Health Careers Director
Barbara Bell's 'Motherly' Mentoring Produces Successful Health Professionals
Take a look around Dr. Barbara Bell’s office, and you immediately see the impact she’s had on Spelman students — and the impact they’ve had on her. Thank you notes, photos and mementos abound. Dozens of photos and notes of appreciation fill one board in her office, while others line the cabinets above her desk. Collected from alumnae who matriculated through the Spelman College Health Careers Program, the photos represent those who have become physicians, dermatologists, chiropractors, dentists, nurses, surgeons and pharmacists.
Dr. Bell said she couldn’t be prouder.
“We really want to ensure that students know all of the opportunities that are available, and that they’re as prepared as possible,” said Dr. Bell, director of the Health Careers Program, whose Spelman career spans nearly 30 years. “The more exposure they get, the better informed decisions they can make.”
While Dr. Bell may not accept much of the credit, her hard work, effective leadership and “motherly” mentoring have undoubtedly led to the success of the Health Careers Program. After coming aboard as director in 1992 and continuing the legacy of the program, more than 750 students have enrolled in the Health Careers Program since its inception in 1971. It now boasts mentorship/shadowing opportunities for students; a health careers pipeline professions scholar program to assist students with applying for internships, health, and allied health professional schools, and post-graduate study; an annual recruitment fair; and a fall reception honoring Health Careers Program students. Other initiatives include Red Cross blood drives, a substance abuse treatment work force development program, and the anticipated return of the popular Pre-Freshman Summer Science Program in 2011.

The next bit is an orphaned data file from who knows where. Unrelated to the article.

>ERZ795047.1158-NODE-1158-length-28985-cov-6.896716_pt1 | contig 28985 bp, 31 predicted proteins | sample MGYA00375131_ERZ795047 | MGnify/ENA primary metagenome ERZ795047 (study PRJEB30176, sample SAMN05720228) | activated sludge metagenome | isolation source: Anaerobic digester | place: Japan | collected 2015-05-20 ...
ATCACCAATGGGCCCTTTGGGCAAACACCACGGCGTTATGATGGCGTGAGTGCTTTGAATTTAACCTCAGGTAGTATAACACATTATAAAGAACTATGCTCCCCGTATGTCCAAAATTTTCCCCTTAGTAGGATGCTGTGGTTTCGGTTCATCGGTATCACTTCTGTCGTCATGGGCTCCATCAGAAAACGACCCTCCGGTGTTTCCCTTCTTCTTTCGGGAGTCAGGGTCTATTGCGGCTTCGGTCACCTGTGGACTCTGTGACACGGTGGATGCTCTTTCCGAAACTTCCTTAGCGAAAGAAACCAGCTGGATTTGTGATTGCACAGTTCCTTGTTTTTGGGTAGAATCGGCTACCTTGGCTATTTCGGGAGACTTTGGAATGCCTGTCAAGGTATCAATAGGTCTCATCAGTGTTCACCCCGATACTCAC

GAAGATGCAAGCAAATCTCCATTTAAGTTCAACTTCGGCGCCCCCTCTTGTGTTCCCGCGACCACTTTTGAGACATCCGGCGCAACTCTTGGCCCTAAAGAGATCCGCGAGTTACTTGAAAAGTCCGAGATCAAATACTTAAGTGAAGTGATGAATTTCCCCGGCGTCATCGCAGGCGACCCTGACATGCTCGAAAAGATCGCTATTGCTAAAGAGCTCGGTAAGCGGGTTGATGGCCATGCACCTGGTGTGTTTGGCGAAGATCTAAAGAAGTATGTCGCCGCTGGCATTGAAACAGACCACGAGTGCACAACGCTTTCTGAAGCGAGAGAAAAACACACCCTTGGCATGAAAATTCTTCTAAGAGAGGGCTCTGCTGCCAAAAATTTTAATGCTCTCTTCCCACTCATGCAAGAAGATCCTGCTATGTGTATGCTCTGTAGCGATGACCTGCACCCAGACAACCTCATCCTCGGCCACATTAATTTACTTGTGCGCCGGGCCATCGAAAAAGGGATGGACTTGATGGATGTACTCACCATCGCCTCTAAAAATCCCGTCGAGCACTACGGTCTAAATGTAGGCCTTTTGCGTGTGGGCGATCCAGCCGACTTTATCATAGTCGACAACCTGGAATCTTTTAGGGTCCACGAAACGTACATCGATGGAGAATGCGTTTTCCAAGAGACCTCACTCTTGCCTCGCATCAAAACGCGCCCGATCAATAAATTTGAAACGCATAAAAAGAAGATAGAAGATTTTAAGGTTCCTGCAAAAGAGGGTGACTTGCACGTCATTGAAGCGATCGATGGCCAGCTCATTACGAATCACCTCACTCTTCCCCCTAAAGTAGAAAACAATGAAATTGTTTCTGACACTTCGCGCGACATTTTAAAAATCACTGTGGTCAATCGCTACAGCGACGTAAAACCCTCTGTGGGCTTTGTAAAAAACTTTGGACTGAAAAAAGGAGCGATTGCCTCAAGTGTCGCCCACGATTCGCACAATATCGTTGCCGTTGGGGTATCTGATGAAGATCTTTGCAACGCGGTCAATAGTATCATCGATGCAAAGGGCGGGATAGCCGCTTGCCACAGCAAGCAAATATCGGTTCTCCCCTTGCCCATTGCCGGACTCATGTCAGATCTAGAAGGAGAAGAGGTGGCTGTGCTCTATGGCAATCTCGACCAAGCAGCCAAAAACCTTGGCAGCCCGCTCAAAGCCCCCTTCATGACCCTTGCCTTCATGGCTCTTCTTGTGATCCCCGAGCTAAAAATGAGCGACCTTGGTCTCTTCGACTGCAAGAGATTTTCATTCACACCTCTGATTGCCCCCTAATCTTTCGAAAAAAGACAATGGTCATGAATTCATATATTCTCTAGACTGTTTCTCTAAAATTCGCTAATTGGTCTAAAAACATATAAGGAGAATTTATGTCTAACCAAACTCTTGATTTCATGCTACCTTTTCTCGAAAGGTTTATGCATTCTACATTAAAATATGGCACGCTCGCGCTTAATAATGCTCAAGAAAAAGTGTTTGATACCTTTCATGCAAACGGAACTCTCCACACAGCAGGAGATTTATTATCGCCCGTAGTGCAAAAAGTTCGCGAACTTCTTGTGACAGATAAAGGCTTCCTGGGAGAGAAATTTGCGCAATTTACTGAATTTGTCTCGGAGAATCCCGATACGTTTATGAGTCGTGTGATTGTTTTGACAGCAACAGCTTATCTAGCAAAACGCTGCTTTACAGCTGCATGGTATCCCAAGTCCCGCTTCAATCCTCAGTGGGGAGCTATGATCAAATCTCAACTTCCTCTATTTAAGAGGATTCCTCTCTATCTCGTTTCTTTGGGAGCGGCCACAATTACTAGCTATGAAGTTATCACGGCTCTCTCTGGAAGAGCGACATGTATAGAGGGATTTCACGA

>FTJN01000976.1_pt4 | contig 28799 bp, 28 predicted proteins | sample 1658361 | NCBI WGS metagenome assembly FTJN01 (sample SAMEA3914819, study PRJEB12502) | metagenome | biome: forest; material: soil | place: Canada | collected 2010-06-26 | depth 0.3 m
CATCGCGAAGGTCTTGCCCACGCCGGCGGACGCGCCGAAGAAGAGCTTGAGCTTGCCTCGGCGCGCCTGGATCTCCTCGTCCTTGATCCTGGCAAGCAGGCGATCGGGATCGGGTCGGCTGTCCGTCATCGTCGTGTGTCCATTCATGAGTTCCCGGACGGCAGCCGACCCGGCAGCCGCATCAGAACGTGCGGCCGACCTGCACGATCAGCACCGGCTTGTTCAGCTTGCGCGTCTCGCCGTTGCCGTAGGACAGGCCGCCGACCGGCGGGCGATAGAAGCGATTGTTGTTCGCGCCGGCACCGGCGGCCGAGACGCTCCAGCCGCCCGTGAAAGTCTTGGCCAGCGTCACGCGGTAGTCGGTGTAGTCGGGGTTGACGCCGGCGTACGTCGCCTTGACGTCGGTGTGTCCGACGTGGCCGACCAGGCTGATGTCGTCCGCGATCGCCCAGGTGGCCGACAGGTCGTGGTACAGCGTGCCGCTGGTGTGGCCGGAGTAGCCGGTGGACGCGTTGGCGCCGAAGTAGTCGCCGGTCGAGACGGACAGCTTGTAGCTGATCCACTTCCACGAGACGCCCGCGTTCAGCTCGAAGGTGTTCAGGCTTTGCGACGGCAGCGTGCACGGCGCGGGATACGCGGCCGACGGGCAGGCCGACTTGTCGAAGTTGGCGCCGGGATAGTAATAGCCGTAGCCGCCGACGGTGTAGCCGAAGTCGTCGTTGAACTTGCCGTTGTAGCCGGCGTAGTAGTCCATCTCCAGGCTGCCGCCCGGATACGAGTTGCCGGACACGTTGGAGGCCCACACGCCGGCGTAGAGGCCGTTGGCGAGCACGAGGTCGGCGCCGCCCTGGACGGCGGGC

An affable woman with a warm spirit, Dr. Bell calls her job a “perfect marriage.” A native of New Orleans, Dr. Bell’s Spelman career began in 1981. Then a graduate student at Atlanta University, she was in the midst of completing her doctorate degree in developmental biochemistry when the grant funding her research experienced government budget cuts. She soon received an offer to become a biology laboratory assistant.
“I really liked how students at Spelman helped each other,” she said. “I was impressed by the spirit of sisterhood.”
During her early years at the College, Dr. Bell taught general biology for majors and biology for non-majors while completing her doctorate research. Teaching and research, she soon learned, were her greatest passions.
“I liked research and teaching, working with students, and offering them advice,” recalled Dr. Bell, who also carries the title assistant professor of biology. “I think everything I did during my educational journey has landed me in this place.”
Although she hasn’t taught in more than 15 years, Dr. Bell remains close to students. In fact, she’s so connected with students and alumnae that it’s not unusual for her to bring up a student’s name in conversation, and they’ll soon walk in or call.
“It happens at least three times a week,” she said, laughing. “They come back and they think I don’t remember them, but I do. It makes me proud to see how they have reached their goals.”